187 Beacon is located on the south side of Beacon, between Berkeley and Clarendon, with 185 Beacon to the east and 189 Beacon to the west.
187 Beacon was built in 1868-1869 for real estate dealer Henry Whitwell, one of two contiguous houses (187-189 Beacon) built as a symmetrical pair but with 187 Beacon seven feet wider than 189 Beacon.
Henry Whitwell bought the land for 187-189 Beacon on November 14, 1862, from Lucius Manlius Sargent, who had purchased it from son father, Horace Binney Sargent, on June 14, 1861. It was part of a larger parcel Horace Sargent had purchased on March 10, 1860, from Norman Munson, who had acquired it from the Commonwealth of Massachusetts on March 7, 1860. Norman Munson and his partner, George Goss, were the contractors responsible for filling the Commonwealth’s Back Bay lands.
Click here for an index to the deeds for 187 Beacon, and click here for further information about the land between the south side of Beacon and Alley 420, from Berkeley to Clarendon.
Appendix A of Bainbridge Bunting’s Houses of Boston’s Back Bay indicates that 187-189 Beacon were built in 1866 by James W. Tobey and John F. Farrington, both housewrights. This is not correct. The two houses built in 1866-1867 by Tobey and Farrington were 197–199 Beacon (which Bunting correctly attributes to them).
Construction of 187-189 Beacon was not begun until 1868. On August 3, 1868, Henry Whitwell entered into a party wall agreement with James T. Eldredge, owner of the lot at 185 Beacon, indicating that a party wall had not yet been constructed on the boundary line between their lots, and on November 5, 1868, Henry Whitwell entered into a party wall agreement with William Carpenter, owner of the lot at 191 Beacon, in which it is stated that Henry Whitwell “is about to erect a brick and stone house on his lot.” The two houses were completed by late 1869, and in November of 1869, Henry Whitwell advertised in the Boston Journal that they both “are now ready for sale.”
On February 25, 1870, 187 Beacon was purchased from Henry Whitwell by Frank William Andrews. He and his wife, Maria Frances (Adams) Andrews, made it their home. They previously had lived at 6 Marlborough.
Frank Andrews was a former importer of iron and, later, crockery. He had retired at an early age to manage his real estate investments.
The Andrewses also maintained a residence, Sunset Lawn, in Newport, designed by H. H. Richardson and completed in 1873.
They continued to live at 187 Beacon until about 1891, when they moved to Washington DC. He continued to own the house and lease it to others.
During the 1891-1892 winter season, 187 Beacon was the home of William Sumner Appleton and his wife, Edith (Appleton) Appleton. They previously had lived at 317 Dartmouth. They also maintained a home, Oak Hill, in Newton.
Educated as an attorney, William Sumner Appleton never practiced law, but devoted himself to the study of history, numismatics, heraldry, and genealogy. He designed the seal for Harvard which was adopted by the Harvard Corporation in 1885.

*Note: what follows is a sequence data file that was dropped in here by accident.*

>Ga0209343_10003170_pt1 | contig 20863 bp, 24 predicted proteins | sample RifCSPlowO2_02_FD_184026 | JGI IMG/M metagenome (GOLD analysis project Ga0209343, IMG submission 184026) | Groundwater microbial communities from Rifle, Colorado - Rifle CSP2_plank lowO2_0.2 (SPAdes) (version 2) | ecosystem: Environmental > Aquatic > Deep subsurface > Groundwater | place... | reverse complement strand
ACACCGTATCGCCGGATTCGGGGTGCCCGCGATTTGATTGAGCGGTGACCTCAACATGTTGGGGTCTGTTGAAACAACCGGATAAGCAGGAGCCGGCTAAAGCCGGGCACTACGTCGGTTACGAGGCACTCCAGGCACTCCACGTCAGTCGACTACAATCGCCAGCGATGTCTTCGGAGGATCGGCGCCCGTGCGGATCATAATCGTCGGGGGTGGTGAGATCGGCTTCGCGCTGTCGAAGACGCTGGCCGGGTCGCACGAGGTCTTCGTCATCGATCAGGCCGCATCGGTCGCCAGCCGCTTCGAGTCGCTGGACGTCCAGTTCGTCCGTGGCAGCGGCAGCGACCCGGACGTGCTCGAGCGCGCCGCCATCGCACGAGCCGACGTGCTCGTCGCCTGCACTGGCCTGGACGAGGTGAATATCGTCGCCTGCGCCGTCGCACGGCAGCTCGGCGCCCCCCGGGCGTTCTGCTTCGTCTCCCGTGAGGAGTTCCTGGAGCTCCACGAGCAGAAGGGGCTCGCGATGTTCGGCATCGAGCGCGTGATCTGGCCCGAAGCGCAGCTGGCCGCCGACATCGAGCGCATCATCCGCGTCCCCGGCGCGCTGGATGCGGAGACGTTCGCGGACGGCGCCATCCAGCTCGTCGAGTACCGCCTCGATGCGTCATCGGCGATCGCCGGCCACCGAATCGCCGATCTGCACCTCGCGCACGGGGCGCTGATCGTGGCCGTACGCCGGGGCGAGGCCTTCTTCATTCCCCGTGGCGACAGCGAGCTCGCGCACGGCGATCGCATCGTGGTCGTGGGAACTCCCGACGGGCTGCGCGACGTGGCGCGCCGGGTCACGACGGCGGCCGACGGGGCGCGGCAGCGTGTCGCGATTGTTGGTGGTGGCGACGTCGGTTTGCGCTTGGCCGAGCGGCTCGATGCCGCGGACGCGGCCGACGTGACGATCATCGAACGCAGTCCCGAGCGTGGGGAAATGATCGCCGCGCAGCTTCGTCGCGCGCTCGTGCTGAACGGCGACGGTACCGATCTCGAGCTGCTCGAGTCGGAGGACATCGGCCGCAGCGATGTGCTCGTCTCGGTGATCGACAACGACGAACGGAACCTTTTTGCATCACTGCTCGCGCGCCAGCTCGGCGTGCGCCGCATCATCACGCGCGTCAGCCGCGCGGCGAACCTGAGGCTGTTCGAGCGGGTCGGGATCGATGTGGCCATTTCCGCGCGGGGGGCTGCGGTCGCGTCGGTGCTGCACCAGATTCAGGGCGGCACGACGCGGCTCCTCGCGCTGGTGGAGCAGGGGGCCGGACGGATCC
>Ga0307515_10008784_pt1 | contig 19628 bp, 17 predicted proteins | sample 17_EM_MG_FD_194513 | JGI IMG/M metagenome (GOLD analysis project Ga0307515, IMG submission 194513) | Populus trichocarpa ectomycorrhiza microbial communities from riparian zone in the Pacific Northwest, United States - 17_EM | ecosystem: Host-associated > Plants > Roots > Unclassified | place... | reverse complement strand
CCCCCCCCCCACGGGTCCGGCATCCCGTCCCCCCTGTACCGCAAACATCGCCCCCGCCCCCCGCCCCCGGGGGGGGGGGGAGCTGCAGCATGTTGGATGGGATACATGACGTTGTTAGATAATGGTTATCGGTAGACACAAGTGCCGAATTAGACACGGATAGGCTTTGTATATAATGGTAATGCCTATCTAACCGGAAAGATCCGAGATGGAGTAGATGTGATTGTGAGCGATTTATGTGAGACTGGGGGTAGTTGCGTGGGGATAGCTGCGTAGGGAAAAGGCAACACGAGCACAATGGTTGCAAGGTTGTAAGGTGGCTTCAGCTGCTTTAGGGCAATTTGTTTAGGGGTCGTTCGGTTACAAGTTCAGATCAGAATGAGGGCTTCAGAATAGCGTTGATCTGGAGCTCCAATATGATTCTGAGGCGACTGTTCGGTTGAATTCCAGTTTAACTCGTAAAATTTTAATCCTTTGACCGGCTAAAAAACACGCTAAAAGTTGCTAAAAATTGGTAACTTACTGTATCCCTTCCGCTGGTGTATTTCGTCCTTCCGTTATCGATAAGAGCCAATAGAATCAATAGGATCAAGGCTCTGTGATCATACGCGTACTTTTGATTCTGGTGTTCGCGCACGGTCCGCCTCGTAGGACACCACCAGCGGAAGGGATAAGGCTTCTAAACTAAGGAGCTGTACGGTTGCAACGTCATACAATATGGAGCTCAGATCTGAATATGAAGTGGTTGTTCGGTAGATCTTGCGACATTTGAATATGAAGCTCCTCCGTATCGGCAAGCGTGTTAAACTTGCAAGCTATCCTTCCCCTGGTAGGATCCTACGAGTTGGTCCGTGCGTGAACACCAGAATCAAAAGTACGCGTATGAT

William and Edith Appleton lived at 187 Beacon while the new home they were building at 462 Beacon was being completed. Edith Appleton died in January of 1892, before the new house was finished. William Appleton moved there upon its completion.
187 Beacon was not listed in the 1893 Blue Book.
By the 1893-1894 winter season, it was the home of iron merchant Isaac Lowell Pratt and his wife, Emily (Cutter) Pratt. They previously had lived in Brookline. They continued to live at 187 Beacon during the 1895-1896 winter season, but then moved to 120 Marlborough.
187 Beacon was not listed in the 1897 and 1898 Blue Books.
By the 1898-1899 winter season, 187 Beacon was the home of Ebenezer Gay, an attorney and assistant registrar of probate, and his wife, Ellen Blake (Blood) Gay. Their son, William Otis Gay, Ellen Gay’s mother, Ellen W. (Blake) Blood (the widow of Dr. Oliver Hunter Blood), and Ellen Gay’s unmarried sister, Elizabeth R. Blood, lived with them. The Gays (and probably Ellen Blood and Elizabeth Blood) previously had lived at 169 Beacon with Ebenezer and Ellen Gay’s son, Eben Howard Gay. He had married in December of 1898 to Cornelia Fanning and they had kept 169 Beacon as their home. William O. Gay and E. Howard Gay were note brokers, but in separate firms.
Ellen (Blake) Blood died in January of 1899, and Ebenezer Gay died in April of 1899.
Ellen Gay, William O. Gay, and Elizabeth Blood continued to live at 187 Beacon. During the 1901-1902 winter season, Elizabeth Blood moved temporarily to 170 Beacon to live with Eben Howard Gay, who had moved there after his wife’s death in November of 1899. By the 1902-1903 season, Elizabeth Blood had moved back to 187 Beacon and Ellen Gay had moved to live with Eben Howard Gay.
William Gay married in April of 1905 to Annie Margaretta Dumaresq. They continued to live at 187 Beacon after their marriage. Elizabeth Blood lived with them until her death in December of 1907.
In October of 1908, Eben Howard Gay’s note brokerage failed. He and his mother continued to live at 170 Beacon during the 1908-1909 winter season, but moved thereafter, he to 5 Mt. Vernon Place and she back to 187 Beacon to live with William and Annie Gay. By 1911, she had moved to an apartment at 186 Commonwealth to live once again with Eben Howard Gay.
William and Annie Gay continued to live at 187 Beacon during the 1915-1916 winter season, but moved thereafter to New York City.
The house was not listed in the 1917 Blue Book.
On March 16, 1917, 187 Beacon was purchased from the Andrews family by Dr. Charles Galloupe Mixter, a physician and surgeon, and his wife, Helen Worthington (McIntosh) Mixter. They previously had lived at 247 Beacon. He maintained his medical practice at 180 Marlborough with his father, Samuel Jason Mixter, and his brother, William Jason Mixter.